Most clusters have a paid membership model to provide some of the necessary funding for a cluster organisation to function, we have deliberately chosen not to have a paid membership model (as we have a lot of organisations who operate on a membership model which has resulted in a flooded membership based ecosystem).

We provide each member company a share in the cluster organisation with the option to purchase additional shares. These shares will pay an annual dividend from any surplus assets not re-invested into cluster programs and activities. This provides a formal way for the cluster members to have ownership in the cluster with a voice at the table for strategic planning and execution.

Other funding sources include combination of public and private sources along with project funding and capital sourcing.

Another key opportunity we are realising is cluster to cluster relationships which has also been highlighted by the TCI Network.

We are still early days in the development, however the intangible benefits are being realised almost immediately, these include connections, referrals and exploration of new business opportunities.

An important component of success of these cluster to cluster relationships is persistent communication and interaction at an organisation level and members level – member companies have to interact with each other.

Our key challenges is bandwidth of the members of the organisation and the fact that all of our member companies have become overwhelmed with interest with the realisation that Robotics and automation can help with business continuity and productivity improvements (thank you COVID). The other key challenge is changing the assumed narrative to the reality: Robots = “Lots of Jobs”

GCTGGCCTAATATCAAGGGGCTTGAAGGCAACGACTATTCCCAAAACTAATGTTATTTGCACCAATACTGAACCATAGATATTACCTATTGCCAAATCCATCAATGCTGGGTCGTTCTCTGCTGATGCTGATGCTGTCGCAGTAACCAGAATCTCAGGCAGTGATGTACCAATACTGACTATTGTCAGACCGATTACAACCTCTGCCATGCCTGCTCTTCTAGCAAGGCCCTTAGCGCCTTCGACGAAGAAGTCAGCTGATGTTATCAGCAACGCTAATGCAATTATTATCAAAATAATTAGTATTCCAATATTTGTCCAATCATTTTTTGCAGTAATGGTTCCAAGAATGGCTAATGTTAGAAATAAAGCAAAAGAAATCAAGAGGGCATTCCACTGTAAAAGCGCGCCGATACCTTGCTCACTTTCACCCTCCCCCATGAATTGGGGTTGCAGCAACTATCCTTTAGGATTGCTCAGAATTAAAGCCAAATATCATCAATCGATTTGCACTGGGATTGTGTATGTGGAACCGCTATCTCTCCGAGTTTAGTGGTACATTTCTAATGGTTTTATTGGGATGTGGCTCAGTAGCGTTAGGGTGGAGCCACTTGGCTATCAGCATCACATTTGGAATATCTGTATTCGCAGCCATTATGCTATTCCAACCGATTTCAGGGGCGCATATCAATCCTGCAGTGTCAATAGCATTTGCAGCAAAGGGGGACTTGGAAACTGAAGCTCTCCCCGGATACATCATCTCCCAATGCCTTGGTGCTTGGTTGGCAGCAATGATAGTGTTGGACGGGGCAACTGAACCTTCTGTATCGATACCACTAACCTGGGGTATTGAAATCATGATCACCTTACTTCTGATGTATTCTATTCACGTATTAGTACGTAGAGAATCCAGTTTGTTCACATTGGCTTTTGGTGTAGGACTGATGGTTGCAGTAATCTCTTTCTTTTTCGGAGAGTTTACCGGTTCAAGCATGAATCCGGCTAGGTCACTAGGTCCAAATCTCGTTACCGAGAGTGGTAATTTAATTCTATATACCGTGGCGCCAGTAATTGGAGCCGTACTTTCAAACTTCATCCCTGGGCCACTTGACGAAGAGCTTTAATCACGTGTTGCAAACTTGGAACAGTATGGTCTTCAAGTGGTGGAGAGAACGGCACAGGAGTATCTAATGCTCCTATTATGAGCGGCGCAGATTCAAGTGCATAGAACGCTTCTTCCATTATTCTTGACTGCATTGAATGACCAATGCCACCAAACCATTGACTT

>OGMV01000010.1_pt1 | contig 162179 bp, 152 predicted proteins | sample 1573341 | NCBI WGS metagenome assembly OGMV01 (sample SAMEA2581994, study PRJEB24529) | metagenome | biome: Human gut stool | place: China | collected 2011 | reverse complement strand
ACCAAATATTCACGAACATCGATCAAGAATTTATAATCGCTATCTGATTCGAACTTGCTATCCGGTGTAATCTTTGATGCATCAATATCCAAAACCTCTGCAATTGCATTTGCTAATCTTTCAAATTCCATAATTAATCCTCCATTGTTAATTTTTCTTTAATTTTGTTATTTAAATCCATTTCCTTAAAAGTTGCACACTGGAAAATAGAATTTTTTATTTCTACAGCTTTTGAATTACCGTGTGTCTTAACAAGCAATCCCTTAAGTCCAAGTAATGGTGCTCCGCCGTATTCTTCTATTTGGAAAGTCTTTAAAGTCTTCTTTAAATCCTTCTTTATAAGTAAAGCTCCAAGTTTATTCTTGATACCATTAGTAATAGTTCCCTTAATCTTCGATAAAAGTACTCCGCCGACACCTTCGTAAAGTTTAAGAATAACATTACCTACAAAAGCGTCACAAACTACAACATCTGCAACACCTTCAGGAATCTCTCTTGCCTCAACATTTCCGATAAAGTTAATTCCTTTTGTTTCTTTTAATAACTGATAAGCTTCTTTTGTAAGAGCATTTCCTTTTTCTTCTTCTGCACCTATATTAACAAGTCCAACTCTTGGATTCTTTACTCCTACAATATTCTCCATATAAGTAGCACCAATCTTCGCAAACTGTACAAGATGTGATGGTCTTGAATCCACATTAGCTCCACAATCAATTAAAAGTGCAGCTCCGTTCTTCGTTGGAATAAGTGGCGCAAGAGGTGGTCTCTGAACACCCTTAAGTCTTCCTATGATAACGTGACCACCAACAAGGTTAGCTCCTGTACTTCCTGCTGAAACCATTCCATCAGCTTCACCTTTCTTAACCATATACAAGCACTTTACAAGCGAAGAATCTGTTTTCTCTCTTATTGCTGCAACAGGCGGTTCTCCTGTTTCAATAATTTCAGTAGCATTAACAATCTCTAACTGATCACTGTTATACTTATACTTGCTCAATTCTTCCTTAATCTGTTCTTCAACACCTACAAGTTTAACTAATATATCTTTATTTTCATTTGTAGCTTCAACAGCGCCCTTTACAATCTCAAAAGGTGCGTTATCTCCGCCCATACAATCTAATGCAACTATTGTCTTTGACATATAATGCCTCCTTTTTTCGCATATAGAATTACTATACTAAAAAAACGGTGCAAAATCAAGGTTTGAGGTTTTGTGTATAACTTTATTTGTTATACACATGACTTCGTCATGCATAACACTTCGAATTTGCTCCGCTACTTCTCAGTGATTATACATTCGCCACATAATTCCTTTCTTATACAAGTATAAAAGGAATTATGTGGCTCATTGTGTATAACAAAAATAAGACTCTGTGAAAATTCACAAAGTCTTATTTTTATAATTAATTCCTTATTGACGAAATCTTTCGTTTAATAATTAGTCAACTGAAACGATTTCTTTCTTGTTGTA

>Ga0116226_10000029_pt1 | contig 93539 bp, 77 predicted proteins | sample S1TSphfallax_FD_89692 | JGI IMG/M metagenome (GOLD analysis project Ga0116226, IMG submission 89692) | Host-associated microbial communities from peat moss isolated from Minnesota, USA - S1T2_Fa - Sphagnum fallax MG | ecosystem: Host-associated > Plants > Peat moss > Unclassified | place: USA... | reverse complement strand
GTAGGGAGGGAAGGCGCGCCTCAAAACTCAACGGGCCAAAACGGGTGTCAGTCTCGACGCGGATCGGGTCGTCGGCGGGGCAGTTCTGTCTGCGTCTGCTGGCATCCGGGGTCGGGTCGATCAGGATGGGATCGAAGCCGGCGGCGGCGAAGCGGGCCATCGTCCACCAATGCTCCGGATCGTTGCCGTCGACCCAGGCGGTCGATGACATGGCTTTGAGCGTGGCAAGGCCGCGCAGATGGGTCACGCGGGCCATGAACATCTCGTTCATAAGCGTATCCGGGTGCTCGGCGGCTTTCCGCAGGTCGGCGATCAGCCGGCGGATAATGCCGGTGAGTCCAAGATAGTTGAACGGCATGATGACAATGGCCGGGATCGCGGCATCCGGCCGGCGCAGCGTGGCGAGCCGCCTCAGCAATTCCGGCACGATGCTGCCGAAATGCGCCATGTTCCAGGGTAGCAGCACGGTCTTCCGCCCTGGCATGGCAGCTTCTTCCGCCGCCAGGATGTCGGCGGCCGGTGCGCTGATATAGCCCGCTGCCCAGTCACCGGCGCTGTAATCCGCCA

The Future of Our Cluster Business Model

We see the global landscape changing thanks to COVID-19 and the internal retrospection it has caused us personally, at a company level, at an organisation level and at all levels of government. As a result we see the need to be adaptable and be ready to make the necessary changes to our business model. We know there are going to be new services required, new approaches to growth and sustainability, different education models required and support frameworks.

We are only just starting and still consider ourselves a baby cluster in the evolution of clusters and understand the amount of work required. 2021 is our year to complete the foundation framework and brand, establish the pathways for growth for any size of company within the cluster.

We aim to demonstrate some key cluster to cluster partnership projects and programs to help the growth within the broader ecosystem. With the formation of the national Robotics Australia Group and Network we see the potential to realise a Robotics supercluster aligned with the Australian federal Manufacturing Modernisation Investment strategy to grow robotics manufacturing, services and expertise contributing significantly to the Australian economy.

We have not changed the business model significantly due to COVID, rather COVID has provided more emphasis and importance for members of the cluster for collaboration and to work together to realise the opportunities.